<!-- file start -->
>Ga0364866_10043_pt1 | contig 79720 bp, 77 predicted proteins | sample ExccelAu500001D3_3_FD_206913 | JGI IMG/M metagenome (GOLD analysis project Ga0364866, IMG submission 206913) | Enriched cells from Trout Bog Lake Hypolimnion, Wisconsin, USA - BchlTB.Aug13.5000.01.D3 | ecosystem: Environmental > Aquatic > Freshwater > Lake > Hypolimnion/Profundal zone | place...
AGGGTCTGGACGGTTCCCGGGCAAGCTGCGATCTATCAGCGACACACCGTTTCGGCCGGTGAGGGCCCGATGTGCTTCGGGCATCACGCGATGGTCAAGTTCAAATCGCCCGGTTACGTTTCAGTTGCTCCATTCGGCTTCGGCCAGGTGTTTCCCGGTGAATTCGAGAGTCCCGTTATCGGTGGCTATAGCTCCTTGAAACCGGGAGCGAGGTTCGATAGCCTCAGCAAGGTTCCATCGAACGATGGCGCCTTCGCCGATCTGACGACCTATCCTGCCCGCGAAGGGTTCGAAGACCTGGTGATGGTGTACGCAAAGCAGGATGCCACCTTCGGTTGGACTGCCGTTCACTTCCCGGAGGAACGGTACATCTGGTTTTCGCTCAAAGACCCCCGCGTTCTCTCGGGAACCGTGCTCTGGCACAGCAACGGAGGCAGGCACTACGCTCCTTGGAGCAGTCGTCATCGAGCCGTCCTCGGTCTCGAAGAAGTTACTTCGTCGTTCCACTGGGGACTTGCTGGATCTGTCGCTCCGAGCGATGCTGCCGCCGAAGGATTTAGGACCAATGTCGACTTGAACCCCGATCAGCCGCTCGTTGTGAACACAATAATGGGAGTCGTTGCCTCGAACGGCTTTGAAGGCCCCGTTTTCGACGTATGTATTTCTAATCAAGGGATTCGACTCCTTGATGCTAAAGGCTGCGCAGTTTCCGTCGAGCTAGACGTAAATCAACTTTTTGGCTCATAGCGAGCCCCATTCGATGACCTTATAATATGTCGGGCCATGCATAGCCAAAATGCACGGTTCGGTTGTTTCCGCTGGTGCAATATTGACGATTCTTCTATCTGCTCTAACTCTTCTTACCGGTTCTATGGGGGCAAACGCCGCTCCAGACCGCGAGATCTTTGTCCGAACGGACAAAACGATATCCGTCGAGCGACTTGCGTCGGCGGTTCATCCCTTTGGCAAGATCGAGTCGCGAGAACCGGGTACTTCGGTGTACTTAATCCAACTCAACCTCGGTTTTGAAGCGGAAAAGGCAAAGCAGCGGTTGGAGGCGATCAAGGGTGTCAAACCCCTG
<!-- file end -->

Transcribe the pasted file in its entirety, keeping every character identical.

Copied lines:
>Ga0364866_10043_pt1 | contig 79720 bp, 77 predicted proteins | sample ExccelAu500001D3_3_FD_206913 | JGI IMG/M metagenome (GOLD analysis project Ga0364866, IMG submission 206913) | Enriched cells from Trout Bog Lake Hypolimnion, Wisconsin, USA - BchlTB.Aug13.5000.01.D3 | ecosystem: Environmental > Aquatic > Freshwater > Lake > Hypolimnion/Profundal zone | place...
AGGGTCTGGACGGTTCCCGGGCAAGCTGCGATCTATCAGCGACACACCGTTTCGGCCGGTGAGGGCCCGATGTGCTTCGGGCATCACGCGATGGTCAAGTTCAAATCGCCCGGTTACGTTTCAGTTGCTCCATTCGGCTTCGGCCAGGTGTTTCCCGGTGAATTCGAGAGTCCCGTTATCGGTGGCTATAGCTCCTTGAAACCGGGAGCGAGGTTCGATAGCCTCAGCAAGGTTCCATCGAACGATGGCGCCTTCGCCGATCTGACGACCTATCCTGCCCGCGAAGGGTTCGAAGACCTGGTGATGGTGTACGCAAAGCAGGATGCCACCTTCGGTTGGACTGCCGTTCACTTCCCGGAGGAACGGTACATCTGGTTTTCGCTCAAAGACCCCCGCGTTCTCTCGGGAACCGTGCTCTGGCACAGCAACGGAGGCAGGCACTACGCTCCTTGGAGCAGTCGTCATCGAGCCGTCCTCGGTCTCGAAGAAGTTACTTCGTCGTTCCACTGGGGACTTGCTGGATCTGTCGCTCCGAGCGATGCTGCCGCCGAAGGATTTAGGACCAATGTCGACTTGAACCCCGATCAGCCGCTCGTTGTGAACACAATAATGGGAGTCGTTGCCTCGAACGGCTTTGAAGGCCCCGTTTTCGACGTATGTATTTCTAATCAAGGGATTCGACTCCTTGATGCTAAAGGCTGCGCAGTTTCCGTCGAGCTAGACGTAAATCAACTTTTTGGCTCATAGCGAGCCCCATTCGATGACCTTATAATATGTCGGGCCATGCATAGCCAAAATGCACGGTTCGGTTGTTTCCGCTGGTGCAATATTGACGATTCTTCTATCTGCTCTAACTCTTCTTACCGGTTCTATGGGGGCAAACGCCGCTCCAGACCGCGAGATCTTTGTCCGAACGGACAAAACGATATCCGTCGAGCGACTTGCGTCGGCGGTTCATCCCTTTGGCAAGATCGAGTCGCGAGAACCGGGTACTTCGGTGTACTTAATCCAACTCAACCTCGGTTTTGAAGCGGAAAAGGCAAAGCAGCGGTTGGAGGCGATCAAGGGTGTCAAACCCCTG